I wouldn’t say there is controversy around crate training but it tends to be one of those things that people either love or hate. My opinion changes based on the dog which I’ll explain in this article. I’ll also cover why/when you might want to crate your dog and why/when you may be better off not crating your dog. So, should you or shouldn’t you crate your dog? The short answer is: it depends. The rest of this post is the long answer.
What is a dog crate?
Essentially, a dog crate is a small cage that your dog can sleep in or spend time in when she can’t be allowed free roam of the house. A big part of crate training is teaching your dog to love his crate. When a dog is effectively crate trained, they will often enter their crate on their own to nap or play much the way a child might go to their bedroom to play by themselves. You never want crating your dog to be used as (or perceived by your dog as) punishment. There are several reasons why using a crate is beneficial.
Reasons to use a dog crate:
- Potty training. Crates are a great tool for potty training a puppy because dogs will avoid soiling where they sleep so it encourages them to hold their “business” until they are outside.
- Safety. If your dog destroys the house when left alone, crating keeps your belongings safe and keeps your dog from harming himself with his antics.
- If your dog doesn’t like strangers in the house, crating her when people come over is a kindness to all concerned. Your dog doesn’t run the risk of making a bad choice and your visitors aren’t frightened. This is especially helpful if you have workers coming in or need to have EMTs in your home.
- Security. A dog who loves her crate will use it as a refuge when feeling the need for some quiet time. Perhaps you have visitors and there is lots of noise. When your dog’s had enough, she can go into her crate for a break. This allows your dog to choose to calm down rather than forcing her to become overwhelmed with nowhere to go.
- Travel. Crates are great for use when travelling giving you a way to contain your dog and a place for your dog to feel safe when in unfamiliar locations. Whether it’s a local trip to the vet or a cross country road trip, your dog will be happy to have their familiar crate along for the ride.
- Illness recovery. A crate is a great place to confine a dog recovering from illness or surgery. It’s a familiar safe place where they can rest and not be bothered as well as a way to keep them still if that is necessary for recovery.
Those are at least some of the reasons you might want to crate train your dog. I’m sure there are more that I’m just not thinking of. There are also some reasons why you may not want to crate train your dog.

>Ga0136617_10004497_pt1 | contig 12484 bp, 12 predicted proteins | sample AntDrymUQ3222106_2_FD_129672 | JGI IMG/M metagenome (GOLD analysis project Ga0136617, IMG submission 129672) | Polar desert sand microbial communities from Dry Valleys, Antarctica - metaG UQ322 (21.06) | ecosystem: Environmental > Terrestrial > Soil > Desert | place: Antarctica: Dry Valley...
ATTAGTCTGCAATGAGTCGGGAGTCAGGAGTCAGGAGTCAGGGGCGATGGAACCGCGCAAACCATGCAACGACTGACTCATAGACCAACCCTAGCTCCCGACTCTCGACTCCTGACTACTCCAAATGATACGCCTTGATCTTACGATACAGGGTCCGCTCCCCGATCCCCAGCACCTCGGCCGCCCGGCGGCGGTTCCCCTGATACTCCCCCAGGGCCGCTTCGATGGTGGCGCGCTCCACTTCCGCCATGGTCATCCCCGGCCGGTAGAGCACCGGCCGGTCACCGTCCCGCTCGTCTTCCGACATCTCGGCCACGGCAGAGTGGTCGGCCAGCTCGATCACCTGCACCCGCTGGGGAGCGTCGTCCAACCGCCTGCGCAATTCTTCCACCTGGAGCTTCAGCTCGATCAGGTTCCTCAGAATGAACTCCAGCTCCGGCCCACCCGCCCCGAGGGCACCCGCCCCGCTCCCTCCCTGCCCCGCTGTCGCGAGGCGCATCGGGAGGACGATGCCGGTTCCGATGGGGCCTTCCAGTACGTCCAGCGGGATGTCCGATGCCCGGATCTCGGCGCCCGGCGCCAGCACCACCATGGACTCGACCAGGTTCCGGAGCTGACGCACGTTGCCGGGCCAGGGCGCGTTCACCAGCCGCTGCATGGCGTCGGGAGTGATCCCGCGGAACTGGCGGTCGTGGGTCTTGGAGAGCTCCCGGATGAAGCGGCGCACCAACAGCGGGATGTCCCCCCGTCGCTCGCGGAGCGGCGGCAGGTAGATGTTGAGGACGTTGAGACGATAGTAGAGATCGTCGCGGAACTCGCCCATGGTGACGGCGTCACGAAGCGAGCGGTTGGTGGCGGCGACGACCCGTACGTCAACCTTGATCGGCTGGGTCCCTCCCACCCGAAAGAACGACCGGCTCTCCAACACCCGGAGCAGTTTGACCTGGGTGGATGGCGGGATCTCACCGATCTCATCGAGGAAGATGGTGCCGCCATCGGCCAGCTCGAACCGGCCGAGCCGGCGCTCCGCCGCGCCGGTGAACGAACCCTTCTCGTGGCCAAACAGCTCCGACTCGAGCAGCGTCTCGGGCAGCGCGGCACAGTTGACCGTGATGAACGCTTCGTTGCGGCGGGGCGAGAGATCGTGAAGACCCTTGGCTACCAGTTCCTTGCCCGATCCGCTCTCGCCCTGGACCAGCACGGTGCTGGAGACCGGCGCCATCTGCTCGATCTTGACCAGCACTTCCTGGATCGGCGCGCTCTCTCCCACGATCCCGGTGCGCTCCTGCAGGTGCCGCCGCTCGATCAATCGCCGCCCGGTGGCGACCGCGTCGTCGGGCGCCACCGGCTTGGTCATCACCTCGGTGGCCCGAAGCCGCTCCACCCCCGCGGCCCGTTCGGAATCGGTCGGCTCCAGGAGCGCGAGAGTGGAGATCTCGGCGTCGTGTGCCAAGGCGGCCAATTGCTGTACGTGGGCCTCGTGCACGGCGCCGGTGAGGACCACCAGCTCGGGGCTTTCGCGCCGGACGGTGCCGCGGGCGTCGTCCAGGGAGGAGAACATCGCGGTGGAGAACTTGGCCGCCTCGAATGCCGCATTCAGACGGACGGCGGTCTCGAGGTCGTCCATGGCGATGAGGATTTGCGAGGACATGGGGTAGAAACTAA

Reasons you may not want to crate train our dog:
- Negative past experiences. If you have adopted a dog who has had terrible experiences with crates you may not want to try to change that view. Perhaps a dog was left in her crate all day every day or the crate was used as a punishment. Dogs rescued from dog fighting often have had very negative experiences with being crated. It may be possible to counter-condition your dog’s feelings but it may not be worth it. There are other ways to get the positive benefits of a crate without stressing out a dog with existing negative associations. You can use a baby gate to confine a dog to a small room or keep your dog leashed and near you while potty training. I recommend creating a “sacred space” for dogs whether that is with or without a crate.
- You just don’t want to. Maybe you don’t have the space for a dog crate, especially if you have a large dog, or you simply prefer other methods. You are not obligated to crate train your dog. Consider what methods will best serve you, your dog and your lifestyle together to get the benefits of a crate without using one.
- Temporary measures. You can also choose to crate train your dog as a puppy for potty training and then stop using the crate later on. You would still need to crate train your puppy so she is happy using the crate but do not need to continue to crate your dog forever. I crated Jake for the first year or so that I had him and then stopped using the crate in favor of his “sacred space.”
What do you think? Are you team crate or team no-crate? Share your experiences in the comments and stay tuned for next week’s article where I share the steps for crate training your dog.
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